Call for Papers
The aim of this sub-theme is to explore how and why emotions and embodiment are central to our understanding of operating
in extreme contexts. By definition, emotions and embodiment are salient for operations since the wrong move may get someone
hurt or killed, and the senses matter for interpreting the situation. Theorizing about the role of emotions and embodiment
in extreme contexts can be generative for moving the literature on, for example, in sensemaking, organizational routines and
the microfoundations of institutions. Embracing the “turn to affect” in MOS (Gherardi, 2017) will advance our knowledge of
what a skillful performance in extreme, as well as in conventional contexts, is really all about.
In brief, ‘extreme contexts’ are settings where people face persistent existential threat that may exceed their abilities to manage (cf. Hannah et al., 2009: 898). Whereas the consequences of such threat often are negative, for example, the loss of human life; the outcome may also be positive, e.g. new knowledge and innovations. The aim of the sub-theme is to open up a dialogue on how to conceptualize extreme contexts for the purpose of integrating and consolidating the fragmented literature (see, for example, Bundy et al., 2016; Hällgren et al., 2018; Williams et al., 2017).
Suggested research questions include, but are not limited to
What is the impact of basic emotions like fear, anger, disgust, happiness, sadness and surprise, as well as moral emotions like pride, empathy, moral anger, betrayal, shame, on the people and organizations in extreme contexts?
What triggers emotional responses for actors in extreme contexts, the processes through which these emotions motivate individual and collective action responses, and the outcomes of these actions for ‘organizing’ in extreme contexts?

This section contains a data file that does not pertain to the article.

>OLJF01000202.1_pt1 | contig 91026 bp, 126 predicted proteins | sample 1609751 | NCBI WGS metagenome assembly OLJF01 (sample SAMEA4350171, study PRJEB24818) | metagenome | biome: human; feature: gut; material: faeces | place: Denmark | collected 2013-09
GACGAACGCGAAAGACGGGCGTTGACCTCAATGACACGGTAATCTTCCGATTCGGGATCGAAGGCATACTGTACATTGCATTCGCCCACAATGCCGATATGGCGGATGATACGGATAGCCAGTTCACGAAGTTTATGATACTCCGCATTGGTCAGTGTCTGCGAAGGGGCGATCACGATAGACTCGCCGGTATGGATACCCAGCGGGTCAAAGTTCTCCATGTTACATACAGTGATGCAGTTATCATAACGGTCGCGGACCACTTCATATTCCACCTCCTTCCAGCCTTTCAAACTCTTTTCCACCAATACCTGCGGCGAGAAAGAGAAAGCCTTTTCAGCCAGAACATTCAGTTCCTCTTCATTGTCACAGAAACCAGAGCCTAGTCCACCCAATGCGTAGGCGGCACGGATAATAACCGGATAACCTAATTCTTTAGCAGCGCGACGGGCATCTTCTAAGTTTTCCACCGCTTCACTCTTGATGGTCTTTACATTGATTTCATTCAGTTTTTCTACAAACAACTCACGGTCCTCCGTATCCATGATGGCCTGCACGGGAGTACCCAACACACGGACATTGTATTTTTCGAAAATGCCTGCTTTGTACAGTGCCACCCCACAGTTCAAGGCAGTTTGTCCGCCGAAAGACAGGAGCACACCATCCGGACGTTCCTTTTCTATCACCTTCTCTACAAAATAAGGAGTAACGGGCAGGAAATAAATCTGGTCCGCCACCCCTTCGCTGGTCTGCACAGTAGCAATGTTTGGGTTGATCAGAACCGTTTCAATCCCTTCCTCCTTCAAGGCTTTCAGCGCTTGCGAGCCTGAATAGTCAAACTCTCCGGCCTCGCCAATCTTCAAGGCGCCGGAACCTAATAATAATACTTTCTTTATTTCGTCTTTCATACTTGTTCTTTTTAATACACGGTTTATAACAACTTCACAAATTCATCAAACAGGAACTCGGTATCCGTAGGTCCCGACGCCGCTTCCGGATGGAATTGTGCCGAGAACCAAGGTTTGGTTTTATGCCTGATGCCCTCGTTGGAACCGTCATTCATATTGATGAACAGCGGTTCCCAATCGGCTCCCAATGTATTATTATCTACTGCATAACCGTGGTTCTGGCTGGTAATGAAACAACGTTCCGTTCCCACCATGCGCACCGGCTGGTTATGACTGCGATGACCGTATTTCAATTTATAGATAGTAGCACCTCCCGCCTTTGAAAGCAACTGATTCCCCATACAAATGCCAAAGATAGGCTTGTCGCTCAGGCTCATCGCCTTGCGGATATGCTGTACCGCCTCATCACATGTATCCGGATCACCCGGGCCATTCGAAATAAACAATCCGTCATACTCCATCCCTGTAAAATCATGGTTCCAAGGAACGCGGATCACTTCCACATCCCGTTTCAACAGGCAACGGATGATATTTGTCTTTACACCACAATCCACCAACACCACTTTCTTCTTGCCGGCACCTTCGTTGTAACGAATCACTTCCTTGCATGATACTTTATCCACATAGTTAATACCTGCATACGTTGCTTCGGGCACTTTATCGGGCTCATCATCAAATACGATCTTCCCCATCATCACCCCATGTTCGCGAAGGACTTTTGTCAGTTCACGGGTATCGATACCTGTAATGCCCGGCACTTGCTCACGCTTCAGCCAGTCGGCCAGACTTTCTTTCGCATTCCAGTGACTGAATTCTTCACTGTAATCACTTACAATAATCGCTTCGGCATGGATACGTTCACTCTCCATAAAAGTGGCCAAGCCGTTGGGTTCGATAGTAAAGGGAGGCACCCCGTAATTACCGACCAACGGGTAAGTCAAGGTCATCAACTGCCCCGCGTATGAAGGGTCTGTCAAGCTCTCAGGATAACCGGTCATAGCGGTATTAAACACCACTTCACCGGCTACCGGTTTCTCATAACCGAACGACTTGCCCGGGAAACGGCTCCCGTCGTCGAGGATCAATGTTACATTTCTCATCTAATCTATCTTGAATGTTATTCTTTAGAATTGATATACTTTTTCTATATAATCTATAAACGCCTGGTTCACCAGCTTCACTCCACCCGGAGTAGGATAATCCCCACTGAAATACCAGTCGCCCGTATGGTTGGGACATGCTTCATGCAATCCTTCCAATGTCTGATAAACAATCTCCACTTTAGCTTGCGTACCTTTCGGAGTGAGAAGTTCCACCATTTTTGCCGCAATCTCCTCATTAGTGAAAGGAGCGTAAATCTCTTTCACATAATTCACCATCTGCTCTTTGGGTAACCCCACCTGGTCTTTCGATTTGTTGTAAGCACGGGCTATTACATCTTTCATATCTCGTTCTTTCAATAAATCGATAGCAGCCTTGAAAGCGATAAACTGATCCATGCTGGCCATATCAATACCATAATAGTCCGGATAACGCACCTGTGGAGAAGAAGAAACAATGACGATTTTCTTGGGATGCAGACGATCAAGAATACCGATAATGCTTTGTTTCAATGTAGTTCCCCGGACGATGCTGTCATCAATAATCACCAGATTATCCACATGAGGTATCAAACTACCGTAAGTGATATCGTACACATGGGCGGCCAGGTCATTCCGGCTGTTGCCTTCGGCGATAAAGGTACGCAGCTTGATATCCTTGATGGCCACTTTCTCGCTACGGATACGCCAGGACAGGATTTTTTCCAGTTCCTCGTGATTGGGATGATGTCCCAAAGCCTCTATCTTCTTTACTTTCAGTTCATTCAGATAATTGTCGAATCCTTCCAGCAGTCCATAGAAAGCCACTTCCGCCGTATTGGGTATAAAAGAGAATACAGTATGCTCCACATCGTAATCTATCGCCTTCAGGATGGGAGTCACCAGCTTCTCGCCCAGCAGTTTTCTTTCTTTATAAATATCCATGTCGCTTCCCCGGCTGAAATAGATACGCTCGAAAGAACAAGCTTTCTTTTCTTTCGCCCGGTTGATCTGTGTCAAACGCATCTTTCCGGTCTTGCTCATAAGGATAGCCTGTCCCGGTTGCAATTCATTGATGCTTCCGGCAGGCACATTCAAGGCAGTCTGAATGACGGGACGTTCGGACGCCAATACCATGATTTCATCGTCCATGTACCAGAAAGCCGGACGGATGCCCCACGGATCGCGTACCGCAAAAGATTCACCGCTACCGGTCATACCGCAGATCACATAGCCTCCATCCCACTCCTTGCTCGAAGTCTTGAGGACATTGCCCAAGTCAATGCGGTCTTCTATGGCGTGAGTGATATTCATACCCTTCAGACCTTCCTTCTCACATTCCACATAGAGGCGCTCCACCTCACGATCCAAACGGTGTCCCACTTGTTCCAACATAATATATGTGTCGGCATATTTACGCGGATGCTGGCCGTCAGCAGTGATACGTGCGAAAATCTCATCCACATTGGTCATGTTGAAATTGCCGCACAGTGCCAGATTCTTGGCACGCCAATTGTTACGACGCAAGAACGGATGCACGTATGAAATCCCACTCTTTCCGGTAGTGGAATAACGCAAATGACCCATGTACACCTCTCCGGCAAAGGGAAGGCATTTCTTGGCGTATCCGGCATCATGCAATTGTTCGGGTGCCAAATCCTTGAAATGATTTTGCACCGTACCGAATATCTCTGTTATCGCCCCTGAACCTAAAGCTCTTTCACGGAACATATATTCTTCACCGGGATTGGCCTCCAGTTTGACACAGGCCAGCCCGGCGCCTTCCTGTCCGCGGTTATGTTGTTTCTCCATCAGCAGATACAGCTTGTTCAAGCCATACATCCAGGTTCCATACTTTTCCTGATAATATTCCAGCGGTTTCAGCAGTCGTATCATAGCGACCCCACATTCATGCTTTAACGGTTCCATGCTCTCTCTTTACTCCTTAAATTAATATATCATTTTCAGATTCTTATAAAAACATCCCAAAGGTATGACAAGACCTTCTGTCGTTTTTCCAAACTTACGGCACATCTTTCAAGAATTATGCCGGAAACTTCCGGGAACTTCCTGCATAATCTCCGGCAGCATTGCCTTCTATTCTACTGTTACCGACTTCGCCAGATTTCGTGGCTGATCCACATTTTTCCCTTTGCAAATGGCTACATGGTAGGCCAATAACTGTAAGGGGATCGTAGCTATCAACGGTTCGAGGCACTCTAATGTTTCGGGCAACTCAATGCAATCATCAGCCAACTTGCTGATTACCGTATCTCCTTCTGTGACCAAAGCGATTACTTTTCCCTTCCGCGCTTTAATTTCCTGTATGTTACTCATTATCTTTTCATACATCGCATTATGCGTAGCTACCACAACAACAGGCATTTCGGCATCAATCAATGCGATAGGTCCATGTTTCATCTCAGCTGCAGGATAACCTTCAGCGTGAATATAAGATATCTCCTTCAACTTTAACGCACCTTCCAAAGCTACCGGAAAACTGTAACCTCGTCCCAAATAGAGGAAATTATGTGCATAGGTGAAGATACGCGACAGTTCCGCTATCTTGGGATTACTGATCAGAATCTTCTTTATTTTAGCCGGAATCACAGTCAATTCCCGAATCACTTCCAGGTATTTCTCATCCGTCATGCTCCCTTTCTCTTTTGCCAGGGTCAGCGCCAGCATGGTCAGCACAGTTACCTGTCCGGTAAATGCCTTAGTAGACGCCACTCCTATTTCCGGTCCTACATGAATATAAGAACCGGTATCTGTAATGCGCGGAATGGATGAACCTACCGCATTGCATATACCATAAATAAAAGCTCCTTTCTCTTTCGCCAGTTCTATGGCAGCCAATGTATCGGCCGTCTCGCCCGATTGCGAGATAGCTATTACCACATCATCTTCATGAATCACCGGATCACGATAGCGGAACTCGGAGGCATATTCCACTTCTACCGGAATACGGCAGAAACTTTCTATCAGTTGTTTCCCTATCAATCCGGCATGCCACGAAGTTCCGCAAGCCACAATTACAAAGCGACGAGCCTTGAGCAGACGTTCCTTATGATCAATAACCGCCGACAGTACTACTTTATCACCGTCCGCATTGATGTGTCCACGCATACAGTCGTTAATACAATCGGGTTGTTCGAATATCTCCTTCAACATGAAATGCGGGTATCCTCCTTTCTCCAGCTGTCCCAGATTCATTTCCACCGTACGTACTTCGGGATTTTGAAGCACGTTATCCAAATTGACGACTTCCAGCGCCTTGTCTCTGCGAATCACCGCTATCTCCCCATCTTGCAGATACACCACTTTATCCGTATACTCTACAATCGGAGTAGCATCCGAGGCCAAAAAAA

When and how do extreme contexts elicit more intense emotional experiences for actors working in them compared to workers in non-extreme contexts?
To which extent is actor’s emotional experiences in extreme contexts individually experienced and transient or shared and enduring, and the implications of the scope of these emotional responses for organizing?
What is the interplay between actor’s embodied experience of risk in an extreme context and the cognitive and affective evaluations of known risk, unknown risk and uncertainty? Consideration could also be given to how and when auditory, visual and tactile sensations are more intense in extreme contexts and the implications of this for organizing work and workers.
How do managers deal with the emotional tension between feeling responsible for what is happening, and yet the need to also distance themselves from the situation at hand to be able to function effectively?
How does the regulation of emotions play out in extreme events?
What is the role of boredom in extreme contexts?
What is the role of sensory knowledge for interpreting sensemaking in extreme contexts?
Importantly, we seek high-quality contributions that focus on theoretical insights and help advance the subfield of extreme context research (ECR) conceptually, theoretically and methodologically and, in doing so, also develop new insights for management and organization studies more generally.
For sub-theme related activities, please see www.organizingextremecontexts.org; see also the overview on the EGOS Standing Working Group (SWG) 14 at: https://www.egos.org/SWGs/SWG-14
- Bundy, J., Pfarrer, M.D., Short, C.E., & Coombs, W.T. (2016): “Crises and Crisis Management: Integration, Interpretation, and Research Development.” Journal of Management, 43 (6), 1661–1692.
- Gherardi, S. (2017):” One turn… and now another one: Do the turn to practice and the turn to affect have something in common?” Management Learning, 48 (3), 345–358.
- Hällgren, M., Rouleau, L., & de Rond, M. (2018): “A Matter of Life or Death: How Extreme Context Research Matters for Management and Organization Studies.” Academy of Management Annals, 12 (1), 111–153.
- Hannah, S.T., Uhl-Bien, M., Avolio, B., & Cavarretta, F.L. (2009): “A framework for examining leadership in extreme contexts.” The Leadership Quarterly, 20, 897–919.
- Williams, T.A., Gruber, D.A., Sutcliffe, K.M., Shepherd, D.A., & Zhao, E.Y. (2017): “Organizational Response to Adversity: Fusing Crisis Management and Resilience Research Streams.” Academy of Management Annals, 11 (2), 733–769.